Winter may have left dirt, twigs, leaves, and debris in your unit’s exterior condenser or compressor. To remove these leaves and other debris stuck in the unit, use a hand vacuum, a strong degreaser, and a considerable amount of elbow grease.
To access the interior, you typically also need a screwdriver or tool. This promotes proper airflow, preventing the system from working harder than necessary.
During this time, you should also trim any vegetation within two feet of your unit. Although shrubs and other vegetation may not directly restrict airflow around your unit, they can nevertheless have an impact.
Outdoor units are prone to collecting debris such as leaves, twigs, and dirt. Clear away any debris around and within the unit. This promotes proper airflow, preventing the system from working harder than necessary.
5. PERFORM VISUAL INSPECTION OF THE HVAC SYSTEM
As you go on and about your HVAC summer tune-up, Inspect the system when changing the filter to uncover potential problems. Check out the thermostat, inside and outside the unit, registers, and returns.
In addition to that:
- The thermostat’s battery condition should be checked.
- Confirm that the condensate system is draining properly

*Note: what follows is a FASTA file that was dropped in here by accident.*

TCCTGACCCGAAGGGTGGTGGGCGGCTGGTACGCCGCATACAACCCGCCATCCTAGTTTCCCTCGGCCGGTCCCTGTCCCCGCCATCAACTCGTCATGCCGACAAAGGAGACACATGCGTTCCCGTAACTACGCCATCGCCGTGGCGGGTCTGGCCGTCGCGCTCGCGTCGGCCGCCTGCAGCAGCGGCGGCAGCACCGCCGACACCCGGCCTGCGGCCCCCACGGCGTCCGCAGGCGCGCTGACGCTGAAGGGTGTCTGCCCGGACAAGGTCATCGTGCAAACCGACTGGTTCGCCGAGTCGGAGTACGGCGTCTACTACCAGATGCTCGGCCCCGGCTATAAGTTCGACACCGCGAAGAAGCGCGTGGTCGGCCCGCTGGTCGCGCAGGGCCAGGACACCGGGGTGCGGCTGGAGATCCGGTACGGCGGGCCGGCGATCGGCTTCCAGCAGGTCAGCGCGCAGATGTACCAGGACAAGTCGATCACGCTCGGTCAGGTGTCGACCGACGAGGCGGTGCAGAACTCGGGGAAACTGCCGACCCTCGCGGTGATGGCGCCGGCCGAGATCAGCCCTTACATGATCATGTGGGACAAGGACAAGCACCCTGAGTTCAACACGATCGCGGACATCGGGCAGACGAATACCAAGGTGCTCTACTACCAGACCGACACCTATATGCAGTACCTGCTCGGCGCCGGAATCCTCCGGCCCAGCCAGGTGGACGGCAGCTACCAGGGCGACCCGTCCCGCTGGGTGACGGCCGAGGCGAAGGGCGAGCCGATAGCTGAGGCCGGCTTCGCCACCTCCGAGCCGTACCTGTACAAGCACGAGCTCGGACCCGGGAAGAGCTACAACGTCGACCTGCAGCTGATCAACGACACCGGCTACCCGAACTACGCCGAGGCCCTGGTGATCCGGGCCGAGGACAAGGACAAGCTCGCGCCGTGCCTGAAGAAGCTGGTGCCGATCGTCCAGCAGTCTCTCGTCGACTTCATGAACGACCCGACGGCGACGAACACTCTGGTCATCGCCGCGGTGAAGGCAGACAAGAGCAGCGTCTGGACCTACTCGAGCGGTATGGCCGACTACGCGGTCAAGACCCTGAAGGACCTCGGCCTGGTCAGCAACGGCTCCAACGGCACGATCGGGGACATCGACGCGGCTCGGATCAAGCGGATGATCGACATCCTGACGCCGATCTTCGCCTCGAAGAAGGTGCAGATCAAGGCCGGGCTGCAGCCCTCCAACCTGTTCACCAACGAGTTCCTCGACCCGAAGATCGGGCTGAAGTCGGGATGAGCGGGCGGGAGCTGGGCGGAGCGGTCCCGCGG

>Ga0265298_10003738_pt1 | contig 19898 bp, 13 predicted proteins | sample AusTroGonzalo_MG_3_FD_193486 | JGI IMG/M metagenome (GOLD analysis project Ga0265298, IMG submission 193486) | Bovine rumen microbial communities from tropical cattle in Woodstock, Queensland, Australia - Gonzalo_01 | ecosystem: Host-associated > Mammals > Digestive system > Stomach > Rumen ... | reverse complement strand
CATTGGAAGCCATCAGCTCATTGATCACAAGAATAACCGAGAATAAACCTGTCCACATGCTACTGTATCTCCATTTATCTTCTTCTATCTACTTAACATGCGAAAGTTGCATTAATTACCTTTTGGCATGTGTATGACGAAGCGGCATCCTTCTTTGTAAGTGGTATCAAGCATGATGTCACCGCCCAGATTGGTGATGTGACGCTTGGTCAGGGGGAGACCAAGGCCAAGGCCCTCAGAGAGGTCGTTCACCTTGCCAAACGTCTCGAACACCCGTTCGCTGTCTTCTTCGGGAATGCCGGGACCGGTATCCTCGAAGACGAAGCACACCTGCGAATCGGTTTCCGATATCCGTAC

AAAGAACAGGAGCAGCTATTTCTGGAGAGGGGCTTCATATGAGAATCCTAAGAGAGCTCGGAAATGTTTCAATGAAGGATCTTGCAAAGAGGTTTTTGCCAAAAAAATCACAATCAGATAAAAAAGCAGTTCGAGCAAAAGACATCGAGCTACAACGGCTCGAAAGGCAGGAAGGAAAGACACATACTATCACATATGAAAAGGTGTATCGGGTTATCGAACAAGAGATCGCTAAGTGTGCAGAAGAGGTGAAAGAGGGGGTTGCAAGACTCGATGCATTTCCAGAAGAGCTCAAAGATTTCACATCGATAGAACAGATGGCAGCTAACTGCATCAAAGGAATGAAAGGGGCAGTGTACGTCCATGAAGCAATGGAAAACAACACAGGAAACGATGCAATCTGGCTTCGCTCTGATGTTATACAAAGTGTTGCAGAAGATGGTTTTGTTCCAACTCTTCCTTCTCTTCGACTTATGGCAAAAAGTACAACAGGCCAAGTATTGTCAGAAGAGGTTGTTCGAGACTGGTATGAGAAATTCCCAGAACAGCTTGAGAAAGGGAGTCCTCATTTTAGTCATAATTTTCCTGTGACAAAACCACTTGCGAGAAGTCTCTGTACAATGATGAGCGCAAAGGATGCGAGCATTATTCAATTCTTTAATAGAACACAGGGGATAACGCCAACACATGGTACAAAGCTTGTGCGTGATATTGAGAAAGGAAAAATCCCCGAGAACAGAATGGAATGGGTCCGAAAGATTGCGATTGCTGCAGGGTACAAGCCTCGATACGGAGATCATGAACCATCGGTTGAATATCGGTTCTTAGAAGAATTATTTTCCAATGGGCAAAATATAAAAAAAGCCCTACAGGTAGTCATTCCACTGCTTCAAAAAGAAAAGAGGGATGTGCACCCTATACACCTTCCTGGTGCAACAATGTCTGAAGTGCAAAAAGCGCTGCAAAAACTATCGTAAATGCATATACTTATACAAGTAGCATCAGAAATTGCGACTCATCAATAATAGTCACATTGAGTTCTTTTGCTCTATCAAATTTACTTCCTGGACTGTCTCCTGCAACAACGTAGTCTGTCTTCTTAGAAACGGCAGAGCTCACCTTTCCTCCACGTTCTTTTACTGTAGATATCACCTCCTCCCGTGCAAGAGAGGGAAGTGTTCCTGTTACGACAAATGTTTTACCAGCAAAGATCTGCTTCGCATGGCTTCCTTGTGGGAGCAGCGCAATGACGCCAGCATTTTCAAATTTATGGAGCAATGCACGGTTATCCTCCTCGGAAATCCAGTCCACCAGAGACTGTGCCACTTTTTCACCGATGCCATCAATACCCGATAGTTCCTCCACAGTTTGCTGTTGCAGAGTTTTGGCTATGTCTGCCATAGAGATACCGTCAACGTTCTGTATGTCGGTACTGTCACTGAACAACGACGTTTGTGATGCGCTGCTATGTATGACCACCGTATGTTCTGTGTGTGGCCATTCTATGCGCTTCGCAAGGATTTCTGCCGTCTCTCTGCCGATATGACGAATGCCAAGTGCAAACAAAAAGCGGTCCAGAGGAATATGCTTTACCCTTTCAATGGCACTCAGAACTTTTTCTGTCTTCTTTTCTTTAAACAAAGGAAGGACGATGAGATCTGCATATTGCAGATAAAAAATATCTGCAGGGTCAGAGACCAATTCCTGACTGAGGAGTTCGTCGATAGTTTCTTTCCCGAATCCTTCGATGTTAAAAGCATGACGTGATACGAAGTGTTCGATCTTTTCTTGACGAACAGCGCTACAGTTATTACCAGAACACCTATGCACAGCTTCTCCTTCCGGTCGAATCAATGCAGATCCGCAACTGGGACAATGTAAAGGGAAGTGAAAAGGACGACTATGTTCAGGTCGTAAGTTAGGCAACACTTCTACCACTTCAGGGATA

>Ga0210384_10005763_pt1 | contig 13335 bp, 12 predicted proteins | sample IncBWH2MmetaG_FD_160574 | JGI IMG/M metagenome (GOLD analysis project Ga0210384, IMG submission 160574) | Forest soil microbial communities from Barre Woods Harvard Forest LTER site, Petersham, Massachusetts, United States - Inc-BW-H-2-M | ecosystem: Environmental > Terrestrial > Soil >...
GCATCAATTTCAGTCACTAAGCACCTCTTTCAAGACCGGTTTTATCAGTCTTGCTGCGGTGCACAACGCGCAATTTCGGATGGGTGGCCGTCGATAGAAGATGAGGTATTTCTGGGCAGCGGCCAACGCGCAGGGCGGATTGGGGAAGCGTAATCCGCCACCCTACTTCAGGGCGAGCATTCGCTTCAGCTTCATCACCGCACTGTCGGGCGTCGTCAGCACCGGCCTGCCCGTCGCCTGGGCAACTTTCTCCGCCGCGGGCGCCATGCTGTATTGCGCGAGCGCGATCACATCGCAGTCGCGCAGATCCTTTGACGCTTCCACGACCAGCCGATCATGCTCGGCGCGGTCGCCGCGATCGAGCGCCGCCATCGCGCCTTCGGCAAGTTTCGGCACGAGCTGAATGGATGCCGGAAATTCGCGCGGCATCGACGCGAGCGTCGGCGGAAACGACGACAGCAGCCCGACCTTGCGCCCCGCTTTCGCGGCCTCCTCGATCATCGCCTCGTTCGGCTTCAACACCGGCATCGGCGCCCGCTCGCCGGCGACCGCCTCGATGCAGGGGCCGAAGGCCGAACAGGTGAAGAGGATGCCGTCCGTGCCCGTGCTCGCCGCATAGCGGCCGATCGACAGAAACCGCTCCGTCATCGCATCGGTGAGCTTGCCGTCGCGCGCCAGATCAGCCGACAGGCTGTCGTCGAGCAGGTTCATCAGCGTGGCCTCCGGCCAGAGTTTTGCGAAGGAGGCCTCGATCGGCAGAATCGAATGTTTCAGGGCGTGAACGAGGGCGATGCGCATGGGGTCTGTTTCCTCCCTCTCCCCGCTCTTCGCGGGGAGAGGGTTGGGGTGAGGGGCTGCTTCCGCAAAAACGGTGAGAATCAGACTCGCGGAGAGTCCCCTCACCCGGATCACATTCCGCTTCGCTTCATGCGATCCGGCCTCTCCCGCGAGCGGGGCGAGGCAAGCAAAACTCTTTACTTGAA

- Make sure the cabinet door and filter access are shut tightly.
- Check that the flue system is completely intact and attached firmly.
- Check that all returns and registers are accessible and unblocked.
- Examine each register for mold traces.
- Ensure that the outdoor appliance is level. If necessary, use rot-proof shims to level it.
6. REPAIR OR REPLACE PIPE INSULATION
Inspect the insulation around the refrigerant pipes. Damaged or deteriorating insulation can lead to energy loss and reduced cooling efficiency. Replace or repair any damaged insulation to ensure optimal performance.
7. PREPARE TO MAXIMIZE COOLING POWER
Overuse is a frequent cause of air conditioner failure. High electricity expenses are another consequence of running your AC more frequently than necessary.
Fortunately, you can do several things to reduce your cooling requirements while performing an HVAC summer tune-up.
Consider shading the outdoor unit with plants or a shade cloth. This can help the unit work more effectively and efficiently by reducing its exposure to direct sunlight.
Additionally, seal any gaps or cracks in your home’s windows and doors to prevent cool air from escaping; run the ceiling fan to create a wind-chill effect; and only make use of the oven, dishwasher, and clothes dryer during the cool hours of the day.
8. CHECK THE DRAINAGE LINE
When carrying out a DIY HVAC summer tune-up, examine the drainage line to ensure it’s clear of any obstructions. A clogged drainage line can lead to water leaks and potential damage. Clear the line using water and bleach to prevent mold growth.
The pipe occasionally empties into the ground near your other unit, but typically, it ends in your basement at a utility sink or floor drain. Once you’ve found the drain line’s termination, connect a vacuum hose to the gap.
Last but not least, run the vacuum for a few minutes to remove any possible mold or algae growth.